Tuesday, June 25, 2013

The Song of the Flute (Ugly Stick Origins #2): Excerpt

Good afternoon, net-friends!

Here is a teaser scene from the second story of my debut novel Ugly Stick's bonus material!

(If you haven't read about Ugly Stick's bonus stories, please see this previous post.)

I released a full story about Leili, the first daughter in April's family tree who had to live with the curse, in "Brave Flowers" a few weeks ago. From this point onward, I will be releasing just teaser scenes of these companion stories. At the end of the summer (I will have a release date set soon), the origin stories will all be compiled and made available as an e-book. If you have any thoughts for character back stories you would like to see included in the Ugly Stick bonus stories, please let me know. I want to write the stories you want to read!

For now, enjoy this excerpt from the story of Hilda, Leili's granddaughter and a first-generation American, awaiting the birth of her eighth child in the small town of Thimble, Iowa in 1870.

Happy reading!


The fortune-teller at the 1849 Iowa State Fair waved his hands over a smoky glass ball and told me I would have eight children. I was nine years old at the time, and the thought terrified me.

He twisted the edge of his thin mustache and peered at me from under his thick turban. "You will be a strong woman," he said. "Your youngest son will look after you in your later years, and you will lead many people."

As he looked into the globe, his gaze darkened. "There is something else, my child, something surrounding you. I have not seen such a thing in all my years... yes, this is dark magic indeed..."

"Dark magic?" I gasped. How could it be? I went to church every Sunday and had never even touched a black cat.

He nodded, twisting his mustache further. "It seems as if... no, it could not be..."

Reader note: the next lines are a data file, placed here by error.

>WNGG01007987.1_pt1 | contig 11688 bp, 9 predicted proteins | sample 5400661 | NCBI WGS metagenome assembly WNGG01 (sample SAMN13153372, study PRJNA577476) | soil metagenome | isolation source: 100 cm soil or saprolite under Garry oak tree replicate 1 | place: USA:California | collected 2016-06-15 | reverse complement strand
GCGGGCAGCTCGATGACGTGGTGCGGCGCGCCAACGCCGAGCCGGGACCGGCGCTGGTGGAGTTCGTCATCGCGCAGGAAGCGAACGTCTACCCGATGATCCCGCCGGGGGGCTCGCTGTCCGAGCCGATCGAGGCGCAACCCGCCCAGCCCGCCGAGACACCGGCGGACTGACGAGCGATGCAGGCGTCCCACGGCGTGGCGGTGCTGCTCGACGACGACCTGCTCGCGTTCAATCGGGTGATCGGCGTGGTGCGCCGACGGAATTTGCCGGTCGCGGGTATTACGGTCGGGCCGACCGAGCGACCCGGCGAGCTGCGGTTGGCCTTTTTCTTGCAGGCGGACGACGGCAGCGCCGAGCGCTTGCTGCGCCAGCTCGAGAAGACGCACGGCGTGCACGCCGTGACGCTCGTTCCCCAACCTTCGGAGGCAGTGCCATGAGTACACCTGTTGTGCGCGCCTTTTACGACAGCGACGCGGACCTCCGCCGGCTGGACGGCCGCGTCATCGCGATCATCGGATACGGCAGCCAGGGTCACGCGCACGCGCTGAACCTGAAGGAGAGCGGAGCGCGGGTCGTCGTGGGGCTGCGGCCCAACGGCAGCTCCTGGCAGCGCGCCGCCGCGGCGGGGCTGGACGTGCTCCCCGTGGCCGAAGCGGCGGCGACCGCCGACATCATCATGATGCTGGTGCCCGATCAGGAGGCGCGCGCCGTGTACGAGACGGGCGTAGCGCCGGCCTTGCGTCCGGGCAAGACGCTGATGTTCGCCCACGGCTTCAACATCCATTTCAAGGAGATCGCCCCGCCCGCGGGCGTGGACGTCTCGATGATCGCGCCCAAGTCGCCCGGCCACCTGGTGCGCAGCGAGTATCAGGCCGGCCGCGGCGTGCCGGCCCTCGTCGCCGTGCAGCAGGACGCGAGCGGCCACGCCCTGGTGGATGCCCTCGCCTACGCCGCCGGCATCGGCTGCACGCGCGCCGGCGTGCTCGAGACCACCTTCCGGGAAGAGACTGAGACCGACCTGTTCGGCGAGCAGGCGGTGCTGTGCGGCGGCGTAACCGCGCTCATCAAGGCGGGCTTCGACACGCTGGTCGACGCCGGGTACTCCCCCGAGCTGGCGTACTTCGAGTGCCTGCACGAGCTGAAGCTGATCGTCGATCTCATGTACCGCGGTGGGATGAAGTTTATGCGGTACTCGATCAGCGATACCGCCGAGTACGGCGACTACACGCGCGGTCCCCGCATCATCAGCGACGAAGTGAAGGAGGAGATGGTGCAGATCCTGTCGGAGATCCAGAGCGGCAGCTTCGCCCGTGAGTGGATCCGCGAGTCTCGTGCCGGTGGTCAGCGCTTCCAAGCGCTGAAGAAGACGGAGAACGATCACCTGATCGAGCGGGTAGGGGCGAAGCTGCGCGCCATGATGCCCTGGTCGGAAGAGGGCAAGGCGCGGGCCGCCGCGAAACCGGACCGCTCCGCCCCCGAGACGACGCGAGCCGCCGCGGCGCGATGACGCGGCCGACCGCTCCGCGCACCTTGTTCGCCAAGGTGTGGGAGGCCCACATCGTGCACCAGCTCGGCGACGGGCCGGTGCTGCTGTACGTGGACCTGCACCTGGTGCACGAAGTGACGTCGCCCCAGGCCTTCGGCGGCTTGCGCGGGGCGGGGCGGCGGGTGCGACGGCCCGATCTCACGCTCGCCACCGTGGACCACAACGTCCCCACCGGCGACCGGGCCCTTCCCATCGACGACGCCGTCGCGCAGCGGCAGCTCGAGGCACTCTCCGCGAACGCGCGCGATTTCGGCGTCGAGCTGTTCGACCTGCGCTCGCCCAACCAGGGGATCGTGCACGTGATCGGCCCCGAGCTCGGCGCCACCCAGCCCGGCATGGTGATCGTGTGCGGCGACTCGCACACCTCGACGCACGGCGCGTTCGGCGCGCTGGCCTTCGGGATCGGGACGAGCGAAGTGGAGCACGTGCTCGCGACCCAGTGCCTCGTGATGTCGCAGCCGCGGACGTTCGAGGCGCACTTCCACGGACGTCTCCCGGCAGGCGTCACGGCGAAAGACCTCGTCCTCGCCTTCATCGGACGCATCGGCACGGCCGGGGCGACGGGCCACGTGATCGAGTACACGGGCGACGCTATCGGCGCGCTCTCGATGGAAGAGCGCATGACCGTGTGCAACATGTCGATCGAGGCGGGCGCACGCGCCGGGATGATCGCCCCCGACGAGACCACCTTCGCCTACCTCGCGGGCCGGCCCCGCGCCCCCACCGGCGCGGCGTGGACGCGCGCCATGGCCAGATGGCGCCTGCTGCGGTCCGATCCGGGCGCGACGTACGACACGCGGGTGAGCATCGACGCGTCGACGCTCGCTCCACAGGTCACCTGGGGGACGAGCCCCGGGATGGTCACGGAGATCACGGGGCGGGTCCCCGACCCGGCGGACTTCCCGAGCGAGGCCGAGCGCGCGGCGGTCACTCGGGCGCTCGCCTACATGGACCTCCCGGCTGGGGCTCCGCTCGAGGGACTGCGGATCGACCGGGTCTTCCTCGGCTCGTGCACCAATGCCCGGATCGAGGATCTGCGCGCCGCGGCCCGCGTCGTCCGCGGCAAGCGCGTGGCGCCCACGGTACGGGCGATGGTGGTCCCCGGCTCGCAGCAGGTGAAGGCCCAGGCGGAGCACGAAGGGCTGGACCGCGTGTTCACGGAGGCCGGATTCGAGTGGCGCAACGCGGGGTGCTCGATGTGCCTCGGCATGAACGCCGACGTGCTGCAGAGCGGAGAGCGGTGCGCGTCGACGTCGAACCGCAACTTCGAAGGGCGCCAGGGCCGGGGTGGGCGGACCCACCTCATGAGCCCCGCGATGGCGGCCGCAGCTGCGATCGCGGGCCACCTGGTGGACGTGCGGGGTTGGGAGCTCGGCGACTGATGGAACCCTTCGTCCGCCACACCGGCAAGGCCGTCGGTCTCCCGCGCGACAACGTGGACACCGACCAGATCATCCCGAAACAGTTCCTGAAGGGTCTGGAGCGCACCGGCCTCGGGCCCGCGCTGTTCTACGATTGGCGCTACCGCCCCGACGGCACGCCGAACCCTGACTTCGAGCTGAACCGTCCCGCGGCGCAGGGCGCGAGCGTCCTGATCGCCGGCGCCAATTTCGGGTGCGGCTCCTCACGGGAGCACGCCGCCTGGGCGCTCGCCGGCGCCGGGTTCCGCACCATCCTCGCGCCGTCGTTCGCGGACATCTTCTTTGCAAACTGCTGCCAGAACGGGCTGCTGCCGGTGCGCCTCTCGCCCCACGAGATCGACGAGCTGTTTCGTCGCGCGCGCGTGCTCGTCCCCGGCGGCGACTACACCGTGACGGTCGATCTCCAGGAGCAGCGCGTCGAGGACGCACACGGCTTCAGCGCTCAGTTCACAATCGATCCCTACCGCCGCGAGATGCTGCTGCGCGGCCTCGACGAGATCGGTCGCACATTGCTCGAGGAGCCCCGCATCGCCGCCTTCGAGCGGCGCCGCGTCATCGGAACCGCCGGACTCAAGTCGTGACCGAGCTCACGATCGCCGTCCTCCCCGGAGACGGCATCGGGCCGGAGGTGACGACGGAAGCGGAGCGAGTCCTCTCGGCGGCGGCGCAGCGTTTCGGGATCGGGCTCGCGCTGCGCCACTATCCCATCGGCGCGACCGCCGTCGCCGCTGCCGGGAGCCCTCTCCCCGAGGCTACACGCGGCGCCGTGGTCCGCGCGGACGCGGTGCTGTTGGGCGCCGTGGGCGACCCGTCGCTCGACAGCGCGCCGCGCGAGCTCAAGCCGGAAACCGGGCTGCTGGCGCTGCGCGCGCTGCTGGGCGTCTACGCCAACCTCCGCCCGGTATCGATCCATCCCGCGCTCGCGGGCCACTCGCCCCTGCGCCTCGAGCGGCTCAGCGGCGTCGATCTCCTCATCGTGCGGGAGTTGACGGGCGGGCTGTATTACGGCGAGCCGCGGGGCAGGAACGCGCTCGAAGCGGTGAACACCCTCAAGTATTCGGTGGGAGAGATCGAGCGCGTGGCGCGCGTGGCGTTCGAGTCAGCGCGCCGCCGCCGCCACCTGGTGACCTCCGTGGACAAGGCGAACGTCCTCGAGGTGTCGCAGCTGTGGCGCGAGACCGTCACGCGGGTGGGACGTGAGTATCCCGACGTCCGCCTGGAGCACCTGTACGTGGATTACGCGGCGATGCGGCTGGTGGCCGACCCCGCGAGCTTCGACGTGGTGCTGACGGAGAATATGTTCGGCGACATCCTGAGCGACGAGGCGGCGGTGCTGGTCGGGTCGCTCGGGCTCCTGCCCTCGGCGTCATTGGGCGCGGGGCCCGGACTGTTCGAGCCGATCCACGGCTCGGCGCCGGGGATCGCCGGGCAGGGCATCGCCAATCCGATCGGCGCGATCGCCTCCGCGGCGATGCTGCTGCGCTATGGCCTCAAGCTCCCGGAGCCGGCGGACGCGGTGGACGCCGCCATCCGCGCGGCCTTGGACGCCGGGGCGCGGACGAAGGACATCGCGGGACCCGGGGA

"What?" I demanded.

My mother found me then, and she ushered me away from the fortune-teller's tent with a few well-chosen words of chastisement.

"Our fortunes aren't meant to be seen in advance," she told me then. "You will see your life as you live it, Hildy."

That was twenty-one years ago, but I have never forgotten the fortune-teller's words.


The familiar pain strikes my belly as I hang the last bed sheet on the line. The baby is coming.

I pick up the empty basket and calmly carry it back towards the house. "Tom!"

My husband and my oldest son both pop their heads out of the barn's hay loft.

"It's time," I say.

Tommy lets out a whoop of excitement while his father vanishes back through the door.

With the clunk of work boots upon the wooden ladder, I picture my husband hurrying down with eager anticipation, just as he has done every other time a baby has arrived. He emerges from the barn and rushes to me, taking the basket from my hands.

"Get your brothers together," Tom yells up to Tommy, who is still in the loft. Our son salutes and disappears from view, and another round of clunking boots echoes behind us as Tom walks me to the house.

Tom unbuttons my shoes and helps me onto the straw tick mattress. "I'll take Max to town and fetch the midwife," he says. "Can I bring you anything, dear?"

"Iced lemonade," I say, smiling as much as I can manage through the pain.

Tom laughs at my joke. We haven't had ice since Independence Day, when the ice house in town was opened to mix into the luxurious lemonade that old Mrs. Springer made. My mouth waters at the very thought of the lemons, brought on the Wells Fargo from the south, and the icy sour-sweet chill of the lemonade under the baking sun.

That was two months ago, and there will be no more lemonade until next year. At the moment, during this hotter-than-Hades Indian summer, lemonade sounds as impossibly far away and perfect as Heaven itself. "Just water, please," I say.

Tom runs out to the well and fills a bucket. The familiar slosh as he sets the bucket next to the bed stirs my memories: thoughts of the seven times before that I have lain on this straw mattress for a birth. Tears spring into my eyes. "Oh, Tom, what if..."

"If it's meant to be, it will," he says, squeezing my hand with reassurance. "My dear, I will love you no matter what happens. You know that."

I nod and swallow back the tears. Tom brings the dipper to my lips, and I gulp the cool water.

The sudden cacophony outside tells me that Tommy has assembled our brood. "I'll be all right," I say. "You know the boys will look after me. Go on, or the baby will be here before we know what's happening."

Tom nods and kisses my forehead. "I'll be back quicker than lightning," he assures me.

I watch him go out, and not a minute later I hear him mount Max and start away at a gallop. The boys have surely saddled the horse for him, I think with a smile. They are a good lot, the seven of them. From Tommy, quite a young man at thirteen, down to Jamie, who learned to walk only this past spring, they are a set of blessings. But the fortune-teller said "eight children." That means I have only one more chance.


The rest of "The Song of the Flute" will be included in the Ugly Stick origin stories e-book later this summer. Stay tuned for more excerpts, updates, and exclusive content!